Dec. 9, 2016 | Nearly 40 female high school students from across the state spent a Saturday at UAMS learning orthopaedic concepts like reconstructing knee ligaments and casting broken bones.
The workshop was part of the Perry Outreach Program, designed to encourage young women to become orthopaedic surgeons and researchers. For six years, UAMS has hosted the workshop, designed by the Perry Initiative, a national nonprofit organization.
“The idea is to drive interest in young girls to possibly pursue a career in engineering and orthopaedic medicine,” said Ruth Thomas, M.D., professor of orthopaedic surgery and director of the UAMS Center for Foot and Ankle Surgery.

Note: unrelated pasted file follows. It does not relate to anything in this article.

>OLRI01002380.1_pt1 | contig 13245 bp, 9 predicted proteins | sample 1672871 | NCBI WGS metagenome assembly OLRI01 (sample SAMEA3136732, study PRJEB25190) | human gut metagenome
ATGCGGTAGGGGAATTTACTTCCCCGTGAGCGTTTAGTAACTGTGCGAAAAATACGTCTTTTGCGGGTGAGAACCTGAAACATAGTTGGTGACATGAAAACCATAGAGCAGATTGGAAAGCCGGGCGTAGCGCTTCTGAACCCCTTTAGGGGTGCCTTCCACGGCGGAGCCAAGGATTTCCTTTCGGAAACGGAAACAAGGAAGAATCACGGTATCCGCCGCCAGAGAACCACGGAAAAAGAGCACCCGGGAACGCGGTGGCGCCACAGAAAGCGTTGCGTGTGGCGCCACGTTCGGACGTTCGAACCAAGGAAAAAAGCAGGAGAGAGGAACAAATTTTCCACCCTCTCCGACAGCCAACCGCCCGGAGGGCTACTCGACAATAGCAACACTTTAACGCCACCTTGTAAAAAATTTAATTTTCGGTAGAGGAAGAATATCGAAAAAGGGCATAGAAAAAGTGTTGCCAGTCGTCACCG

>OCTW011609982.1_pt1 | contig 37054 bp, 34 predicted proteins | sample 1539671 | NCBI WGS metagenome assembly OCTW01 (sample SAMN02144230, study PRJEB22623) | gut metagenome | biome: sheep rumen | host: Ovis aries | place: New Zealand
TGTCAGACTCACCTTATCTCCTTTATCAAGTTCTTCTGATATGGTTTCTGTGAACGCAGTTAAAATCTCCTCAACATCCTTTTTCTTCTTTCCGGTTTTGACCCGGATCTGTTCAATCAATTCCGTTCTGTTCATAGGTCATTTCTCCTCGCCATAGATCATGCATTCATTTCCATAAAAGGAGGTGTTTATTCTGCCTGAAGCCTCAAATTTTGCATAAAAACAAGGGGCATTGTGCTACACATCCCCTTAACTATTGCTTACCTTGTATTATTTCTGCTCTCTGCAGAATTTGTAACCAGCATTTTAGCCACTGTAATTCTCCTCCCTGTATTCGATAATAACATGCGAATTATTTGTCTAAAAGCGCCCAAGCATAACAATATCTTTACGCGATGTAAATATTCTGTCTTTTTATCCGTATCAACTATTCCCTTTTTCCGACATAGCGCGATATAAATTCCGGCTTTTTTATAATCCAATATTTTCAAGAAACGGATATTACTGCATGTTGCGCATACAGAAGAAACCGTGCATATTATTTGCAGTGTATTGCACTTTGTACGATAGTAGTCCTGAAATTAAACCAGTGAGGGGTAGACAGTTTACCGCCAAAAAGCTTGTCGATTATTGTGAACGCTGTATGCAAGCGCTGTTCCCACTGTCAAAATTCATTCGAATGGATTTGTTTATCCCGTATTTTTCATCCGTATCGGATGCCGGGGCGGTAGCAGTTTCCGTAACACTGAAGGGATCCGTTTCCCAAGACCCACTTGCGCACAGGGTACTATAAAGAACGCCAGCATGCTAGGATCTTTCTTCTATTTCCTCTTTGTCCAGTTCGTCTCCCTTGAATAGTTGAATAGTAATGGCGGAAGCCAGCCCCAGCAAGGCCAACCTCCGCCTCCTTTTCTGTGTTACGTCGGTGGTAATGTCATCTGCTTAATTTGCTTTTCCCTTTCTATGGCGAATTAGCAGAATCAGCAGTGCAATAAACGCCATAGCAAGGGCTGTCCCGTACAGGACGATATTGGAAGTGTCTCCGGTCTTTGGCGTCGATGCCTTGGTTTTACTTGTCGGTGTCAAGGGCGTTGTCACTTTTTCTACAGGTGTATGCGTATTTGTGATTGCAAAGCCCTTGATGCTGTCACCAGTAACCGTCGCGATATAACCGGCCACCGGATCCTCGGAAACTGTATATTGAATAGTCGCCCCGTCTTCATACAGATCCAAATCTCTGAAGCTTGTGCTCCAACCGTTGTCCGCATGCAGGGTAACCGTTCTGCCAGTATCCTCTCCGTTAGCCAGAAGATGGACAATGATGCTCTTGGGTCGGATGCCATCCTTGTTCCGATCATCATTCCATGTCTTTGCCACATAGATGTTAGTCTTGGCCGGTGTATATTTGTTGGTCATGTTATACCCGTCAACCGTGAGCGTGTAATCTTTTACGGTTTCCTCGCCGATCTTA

According to the American Academy of Orthopaedic Surgeons, women account for nearly half of medical students in the United States, but women represent only 13 percent of orthopaedic surgery residents.
During the workshop, students used surgical power tools to drive nails or attach external fixators to repair bone fractures, performed ACL ligament replacements, attached cages to straighten spines with scoliosis, and repaired fractures with casting materials. They worked with actual pig feet and replicas of human bone.
“Many girls don’t think about orthopaedic surgery as a career option,” Thomas said. “Our hope is that this early exposure in high school will develop into an interest that will follow them through college and beyond.”
The workshops were sponsored by UAMS’ College of Medicine and Graduate School, the Arkansas Biosciences Institute, and Medtronic Inc., one of the world’s largest medical device companies.